The NBCC's leaders represent (inadequately or not) remaining book reviews around the country. They have power which should be used fairly, democratically.
If you go solely by sales figures, this leads ultimately to monopoly; to the biggest and wealthiest survivor. Rupert Murdoch.
Should he only receive attention?
Democracy presupposes an equal playing field; equal space for all voices.
The biggest argument for the ULA is that we have a unique voice-- were not just thousands more of the status quo.
Exclude our voice, and you exclude our very survival-- which is difficult enough to start with. We have no billions of dollars. Cut us off, and it's like denyong resources to a nation. What alternative is left in dealing with the boycotters than (rhetorical) war?
Intellectual cowardice?
Let's be honest here, joyce. You well know that not a one of this crowd would ever dare debate the ULA, or read against us. Not Francine Prose. Not John Freeman. Not Carlin Romano. Not Michael Signorelli or his feckless bosses. We could meet them in Washington Square next week-- or tomorrow.
They'd never do this because they know they'd
lose.
(Real identities only, please. Dealing with fakes gets old. The Culture of Lies is over.)

Fran said...

" If one wants to be revolutionary then one shouldn't clamor for acceptance in what one is protesting against."

--Who are you saying this to? I'm not "clamoring" for acceptance. I've been all over my blog about that, which is why I don't submit my work anymore to a system I can't stand and think needs changing at the least, abolishing at the most. Of course many of the prosystem individuals inside that system probably won't let me in the door when I think that door's made of shit, accepts a lot of shit and then pushes-publishes a lot of shit back out the door.

At the same time, I think all of that's bunk: you don't have to love a system to be producing something of value to that system, you don't have to love the field you're in to be doing great work in that field. Nothing else should matter but the quality of the actual work you're producing, in a logical world, that is, which this one isn't, in my opinion. This one's focused on "who writers are" and barely focused on the works they produce. No wonder the quality of writing being published in society has nosedived (in my opinion of course). All the crappy books being published and books sales and bookstores on the decline is probably evidence of the overall crappiness of published works today, though several other things are likely responsible for that stuff too.

Artists can be "difficult to work with"--this shouldn't be a newsflash. It's probably been going on since close to the beginning of the art business's history. Stories have come out of the publishing world about known writers being difficult to work with, and having been difficult to work with since they were first published--yet they got published and still do. The "you shouldn't be difficult" mantra is largely a myth: editors know writers can be difficult, agents know this, but they deal with it because the works written by difficult writers can still make publishers money. Editors/agents/publishers who can't deal with difficult writers should find another profession.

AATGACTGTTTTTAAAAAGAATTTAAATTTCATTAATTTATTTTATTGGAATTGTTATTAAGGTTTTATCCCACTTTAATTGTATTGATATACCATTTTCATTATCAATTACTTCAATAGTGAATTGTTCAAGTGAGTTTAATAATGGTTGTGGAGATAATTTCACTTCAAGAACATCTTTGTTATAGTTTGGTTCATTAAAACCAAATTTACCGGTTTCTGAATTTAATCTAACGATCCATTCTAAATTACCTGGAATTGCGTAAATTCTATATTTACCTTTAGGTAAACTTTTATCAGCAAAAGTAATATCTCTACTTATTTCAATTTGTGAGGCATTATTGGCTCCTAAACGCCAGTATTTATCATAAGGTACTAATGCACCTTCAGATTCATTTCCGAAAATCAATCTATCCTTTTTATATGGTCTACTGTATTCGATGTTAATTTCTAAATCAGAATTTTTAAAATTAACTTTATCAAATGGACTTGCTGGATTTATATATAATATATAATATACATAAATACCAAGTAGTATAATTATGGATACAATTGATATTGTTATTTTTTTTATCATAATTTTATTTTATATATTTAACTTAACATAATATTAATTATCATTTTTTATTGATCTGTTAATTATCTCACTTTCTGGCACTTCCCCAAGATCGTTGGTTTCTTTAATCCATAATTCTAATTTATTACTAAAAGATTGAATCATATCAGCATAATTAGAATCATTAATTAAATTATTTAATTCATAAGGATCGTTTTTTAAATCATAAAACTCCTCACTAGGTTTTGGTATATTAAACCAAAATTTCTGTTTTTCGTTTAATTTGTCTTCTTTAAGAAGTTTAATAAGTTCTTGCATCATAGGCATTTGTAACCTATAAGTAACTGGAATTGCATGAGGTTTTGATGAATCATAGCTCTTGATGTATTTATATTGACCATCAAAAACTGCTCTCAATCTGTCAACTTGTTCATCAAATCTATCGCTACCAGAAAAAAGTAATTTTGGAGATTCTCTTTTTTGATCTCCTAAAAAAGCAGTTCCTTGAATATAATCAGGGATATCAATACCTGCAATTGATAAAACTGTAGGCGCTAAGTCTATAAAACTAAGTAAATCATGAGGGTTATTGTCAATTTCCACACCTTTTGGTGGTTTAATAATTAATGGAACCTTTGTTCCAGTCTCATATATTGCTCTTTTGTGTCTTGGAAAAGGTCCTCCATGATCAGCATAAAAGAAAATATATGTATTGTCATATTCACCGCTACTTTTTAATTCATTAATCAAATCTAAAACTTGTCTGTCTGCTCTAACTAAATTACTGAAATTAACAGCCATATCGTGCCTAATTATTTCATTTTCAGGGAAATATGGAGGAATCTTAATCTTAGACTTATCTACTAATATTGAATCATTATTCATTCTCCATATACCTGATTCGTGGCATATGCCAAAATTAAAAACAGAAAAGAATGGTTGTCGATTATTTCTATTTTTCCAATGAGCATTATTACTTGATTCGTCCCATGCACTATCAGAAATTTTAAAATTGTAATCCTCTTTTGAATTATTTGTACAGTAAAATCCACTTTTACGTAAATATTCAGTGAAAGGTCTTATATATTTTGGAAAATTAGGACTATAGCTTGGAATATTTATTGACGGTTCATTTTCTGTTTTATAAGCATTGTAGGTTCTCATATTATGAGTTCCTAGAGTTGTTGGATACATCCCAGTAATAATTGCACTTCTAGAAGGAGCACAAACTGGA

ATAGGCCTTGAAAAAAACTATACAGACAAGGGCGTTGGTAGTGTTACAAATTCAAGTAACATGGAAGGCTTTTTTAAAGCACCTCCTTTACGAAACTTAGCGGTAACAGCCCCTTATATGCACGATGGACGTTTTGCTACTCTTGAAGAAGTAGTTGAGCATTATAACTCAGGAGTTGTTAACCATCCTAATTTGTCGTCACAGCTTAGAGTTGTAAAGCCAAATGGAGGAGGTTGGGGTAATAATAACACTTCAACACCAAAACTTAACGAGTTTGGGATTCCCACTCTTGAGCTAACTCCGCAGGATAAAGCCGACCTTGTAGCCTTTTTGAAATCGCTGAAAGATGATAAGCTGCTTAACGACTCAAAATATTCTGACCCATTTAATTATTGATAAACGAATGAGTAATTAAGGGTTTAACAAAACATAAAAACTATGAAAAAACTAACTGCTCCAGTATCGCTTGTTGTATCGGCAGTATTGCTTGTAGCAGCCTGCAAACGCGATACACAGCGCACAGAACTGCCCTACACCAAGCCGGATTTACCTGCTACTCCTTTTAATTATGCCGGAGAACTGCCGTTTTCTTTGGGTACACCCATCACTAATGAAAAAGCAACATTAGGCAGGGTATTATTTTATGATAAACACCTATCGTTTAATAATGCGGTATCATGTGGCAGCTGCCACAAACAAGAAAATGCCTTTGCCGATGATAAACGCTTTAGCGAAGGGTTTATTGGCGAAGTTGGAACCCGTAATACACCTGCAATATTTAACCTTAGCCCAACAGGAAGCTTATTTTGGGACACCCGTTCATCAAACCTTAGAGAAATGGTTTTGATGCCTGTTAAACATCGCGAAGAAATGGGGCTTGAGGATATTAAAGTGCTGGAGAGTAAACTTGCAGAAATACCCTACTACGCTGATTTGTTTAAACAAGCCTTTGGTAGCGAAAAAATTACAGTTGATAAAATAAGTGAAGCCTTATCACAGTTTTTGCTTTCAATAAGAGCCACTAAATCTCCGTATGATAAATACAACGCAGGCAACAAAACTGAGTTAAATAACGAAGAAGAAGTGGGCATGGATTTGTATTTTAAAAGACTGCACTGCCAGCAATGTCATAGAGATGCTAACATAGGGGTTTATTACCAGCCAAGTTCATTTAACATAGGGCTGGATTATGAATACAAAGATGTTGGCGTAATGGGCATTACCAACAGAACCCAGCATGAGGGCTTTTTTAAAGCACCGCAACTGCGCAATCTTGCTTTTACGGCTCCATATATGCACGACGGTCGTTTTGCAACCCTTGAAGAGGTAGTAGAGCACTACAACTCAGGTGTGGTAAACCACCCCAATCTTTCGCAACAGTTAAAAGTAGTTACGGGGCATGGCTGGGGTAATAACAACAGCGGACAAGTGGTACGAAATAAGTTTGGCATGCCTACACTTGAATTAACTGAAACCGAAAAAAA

"What many artists simply don't want to admit is that there is no public demand for their work."

--Publishers, publicists, agents and editors help create public demand to a too-often clueless public that listens to what others tell it to buy, that values other opinions over its own. There likely can be no real public demand for something that doesn't yet exist to the public. What will sell can't be predicted with high accuracy before those items hit the market, until that for-sale-to-the-public situation has been realized. Even if many people suddenly demanded, "I want to read X!" most publishers are out of touch with what "the people" want to read. They'll more likely listen to whatever the marketing department bean-counters say sold yesterday and then assume that will sell for all tomorrows. They're consistently behind the times (note, I worked in-house at a large nonfiction publisher); they'll keep publishing the same damn copycat books for ten years while they lose money for nine of those years, until finally someone inside says, "Well, gee, do you think maybe less people want to read these works now?"

But, obviously, if publishers consistently refuse to publish certain works by certain writers, there will most likely be no real public demand for those works, or at least no real LARGE public demand from those works, because they've been excluded from the public's knowledge, excluded from society. That's blackballing, that's censorship. That publishing insiders and other literary people refuse to acknowledge complaints toward them, refuse to respond, refuse to weblink to certain writers and organizations--that's blackballing-by-exclusion too. I get blackballed from other writers even, when they're in the same fucking position as I am. They rarely link to me or support me. Even King has never linked to me, though I've linked to him repeatedly. I don't fit in anywhere. I'm truly alone. Nihilists usually are.

As for King's contacting the NBCC about the ULA's books, I think it should be clear that he probably knew the outcome would be negative, but he submitted to make a point about the NBCC's exclusionary attitude. And, predictably, they proved him correct....

King said...

Well said, Fran.
Neither of us is groveling for acceptance by Mr. Freeman and his gang.
What I ask for is equal treatment. Whether they like me and my colleagues or not is irrelevant.
Either they allow all voices into their influential forum (book review sections across the land) or they admit their exclusionary make-up, and drop their facade as liberal democrats.
They represent an inequitable, undemocratic system-- undemocratic from top to bottom-- which excludes the best voices and celebrates instead the mediocre sameness of Things As They Are.

jimmy grace said...

How can you ask for equal treatment and claim you're not seeking acceptance?
And, if you think all voices should be allowed into a forum, are you inviting me back?

King said...

I ask for simple honesty.
You and Mr. Joyce/Shabazz have shown yourselves to be dishonest by continually posting under fake identities.
We've been through this before.
I don't need you on this blog, whoever you are, sorry.
Look in the mirror and ask yourself why you're a phony.
Are you too embedded in the Cult of the Lie?
This is one of the major things the ULA stands against. There's no compromise on this issue.

jimmy grace said...

"I don't need you on this blog, whoever you are, sorry."

That's exactly what mainstream lit thinks about you, King: they think you're full of shit and don't want you around.

I'll honor your request and leave.

You, on the other hand, can't take no for an answer.